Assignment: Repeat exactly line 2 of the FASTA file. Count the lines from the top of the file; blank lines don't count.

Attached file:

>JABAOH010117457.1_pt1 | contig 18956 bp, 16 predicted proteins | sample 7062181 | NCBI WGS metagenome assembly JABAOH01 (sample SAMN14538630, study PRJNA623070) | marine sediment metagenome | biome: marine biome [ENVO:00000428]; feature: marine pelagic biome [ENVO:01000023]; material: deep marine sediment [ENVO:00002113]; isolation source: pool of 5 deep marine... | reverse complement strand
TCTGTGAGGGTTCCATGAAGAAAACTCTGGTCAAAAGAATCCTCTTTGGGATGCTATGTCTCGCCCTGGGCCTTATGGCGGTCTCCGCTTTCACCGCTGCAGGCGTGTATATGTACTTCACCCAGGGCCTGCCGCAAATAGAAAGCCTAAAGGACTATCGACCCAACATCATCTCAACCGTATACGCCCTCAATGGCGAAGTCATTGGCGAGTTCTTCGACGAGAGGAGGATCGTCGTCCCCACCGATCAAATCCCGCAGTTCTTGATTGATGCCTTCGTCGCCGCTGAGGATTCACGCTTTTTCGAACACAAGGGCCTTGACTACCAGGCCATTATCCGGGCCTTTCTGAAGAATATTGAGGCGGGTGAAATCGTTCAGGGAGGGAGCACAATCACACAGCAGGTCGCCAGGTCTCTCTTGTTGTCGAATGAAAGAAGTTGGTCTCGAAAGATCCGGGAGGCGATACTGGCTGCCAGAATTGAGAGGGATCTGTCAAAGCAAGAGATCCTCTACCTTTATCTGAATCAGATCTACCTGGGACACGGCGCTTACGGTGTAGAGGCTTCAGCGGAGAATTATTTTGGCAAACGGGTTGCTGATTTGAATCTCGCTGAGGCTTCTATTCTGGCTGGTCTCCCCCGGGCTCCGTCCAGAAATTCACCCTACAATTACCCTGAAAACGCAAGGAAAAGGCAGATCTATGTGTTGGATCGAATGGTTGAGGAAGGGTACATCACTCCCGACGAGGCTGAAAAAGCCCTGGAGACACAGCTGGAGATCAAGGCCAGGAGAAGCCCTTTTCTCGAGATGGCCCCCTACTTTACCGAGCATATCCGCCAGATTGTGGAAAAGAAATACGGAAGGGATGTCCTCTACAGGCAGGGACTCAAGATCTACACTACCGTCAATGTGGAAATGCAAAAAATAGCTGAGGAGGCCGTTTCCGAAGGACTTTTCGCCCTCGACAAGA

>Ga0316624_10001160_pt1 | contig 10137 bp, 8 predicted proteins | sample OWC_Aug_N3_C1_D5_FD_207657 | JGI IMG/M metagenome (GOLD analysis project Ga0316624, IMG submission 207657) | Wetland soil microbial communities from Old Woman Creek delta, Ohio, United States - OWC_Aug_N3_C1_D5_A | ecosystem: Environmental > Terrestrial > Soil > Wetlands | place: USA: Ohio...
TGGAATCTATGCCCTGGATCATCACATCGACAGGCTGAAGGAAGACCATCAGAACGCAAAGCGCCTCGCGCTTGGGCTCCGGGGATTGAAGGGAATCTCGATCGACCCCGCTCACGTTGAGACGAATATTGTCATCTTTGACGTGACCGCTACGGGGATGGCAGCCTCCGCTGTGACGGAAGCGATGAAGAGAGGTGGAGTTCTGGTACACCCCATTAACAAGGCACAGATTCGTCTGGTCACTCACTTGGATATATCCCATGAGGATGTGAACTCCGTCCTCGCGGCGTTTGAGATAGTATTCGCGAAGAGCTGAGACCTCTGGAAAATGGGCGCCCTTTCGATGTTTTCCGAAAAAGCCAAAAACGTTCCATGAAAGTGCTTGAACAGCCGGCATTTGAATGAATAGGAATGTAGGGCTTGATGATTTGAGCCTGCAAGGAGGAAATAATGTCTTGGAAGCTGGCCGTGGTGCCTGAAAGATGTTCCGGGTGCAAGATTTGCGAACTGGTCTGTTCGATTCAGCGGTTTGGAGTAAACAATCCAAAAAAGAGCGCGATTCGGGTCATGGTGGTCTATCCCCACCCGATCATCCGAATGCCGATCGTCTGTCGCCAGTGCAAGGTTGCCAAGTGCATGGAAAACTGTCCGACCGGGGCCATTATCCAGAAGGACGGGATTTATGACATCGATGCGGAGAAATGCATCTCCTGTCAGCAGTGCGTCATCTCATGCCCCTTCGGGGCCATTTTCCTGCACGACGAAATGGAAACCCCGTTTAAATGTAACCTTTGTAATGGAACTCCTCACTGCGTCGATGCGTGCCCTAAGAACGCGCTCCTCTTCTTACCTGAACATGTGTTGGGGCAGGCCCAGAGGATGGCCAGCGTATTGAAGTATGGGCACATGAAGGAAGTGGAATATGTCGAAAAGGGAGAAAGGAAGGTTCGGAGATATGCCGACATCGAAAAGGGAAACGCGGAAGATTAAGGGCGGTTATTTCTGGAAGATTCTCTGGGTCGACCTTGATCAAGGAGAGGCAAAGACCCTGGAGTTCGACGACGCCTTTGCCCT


TCTGTGAGGGTTCCATGAAGAAAACTCTGGTCAAAAGAATCCTCTTTGGGATGCTATGTCTCGCCCTGGGCCTTATGGCGGTCTCCGCTTTCACCGCTGCAGGCGTGTATATGTACTTCACCCAGGGCCTGCCGCAAATAGAAAGCCTAAAGGACTATCGACCCAACATCATCTCAACCGTATACGCCCTCAATGGCGAAGTCATTGGCGAGTTCTTCGACGAGAGGAGGATCGTCGTCCCCACCGATCAAATCCCGCAGTTCTTGATTGATGCCTTCGTCGCCGCTGAGGATTCACGCTTTTTCGAACACAAGGGCCTTGACTACCAGGCCATTATCCGGGCCTTTCTGAAGAATATTGAGGCGGGTGAAATCGTTCAGGGAGGGAGCACAATCACACAGCAGGTCGCCAGGTCTCTCTTGTTGTCGAATGAAAGAAGTTGGTCTCGAAAGATCCGGGAGGCGATACTGGCTGCCAGAATTGAGAGGGATCTGTCAAAGCAAGAGATCCTCTACCTTTATCTGAATCAGATCTACCTGGGACACGGCGCTTACGGTGTAGAGGCTTCAGCGGAGAATTATTTTGGCAAACGGGTTGCTGATTTGAATCTCGCTGAGGCTTCTATTCTGGCTGGTCTCCCCCGGGCTCCGTCCAGAAATTCACCCTACAATTACCCTGAAAACGCAAGGAAAAGGCAGATCTATGTGTTGGATCGAATGGTTGAGGAAGGGTACATCACTCCCGACGAGGCTGAAAAAGCCCTGGAGACACAGCTGGAGATCAAGGCCAGGAGAAGCCCTTTTCTCGAGATGGCCCCCTACTTTACCGAGCATATCCGCCAGATTGTGGAAAAGAAATACGGAAGGGATGTCCTCTACAGGCAGGGACTCAAGATCTACACTACCGTCAATGTGGAAATGCAAAAAATAGCTGAGGAGGCCGTTTCCGAAGGACTTTTCGCCCTCGACAAGA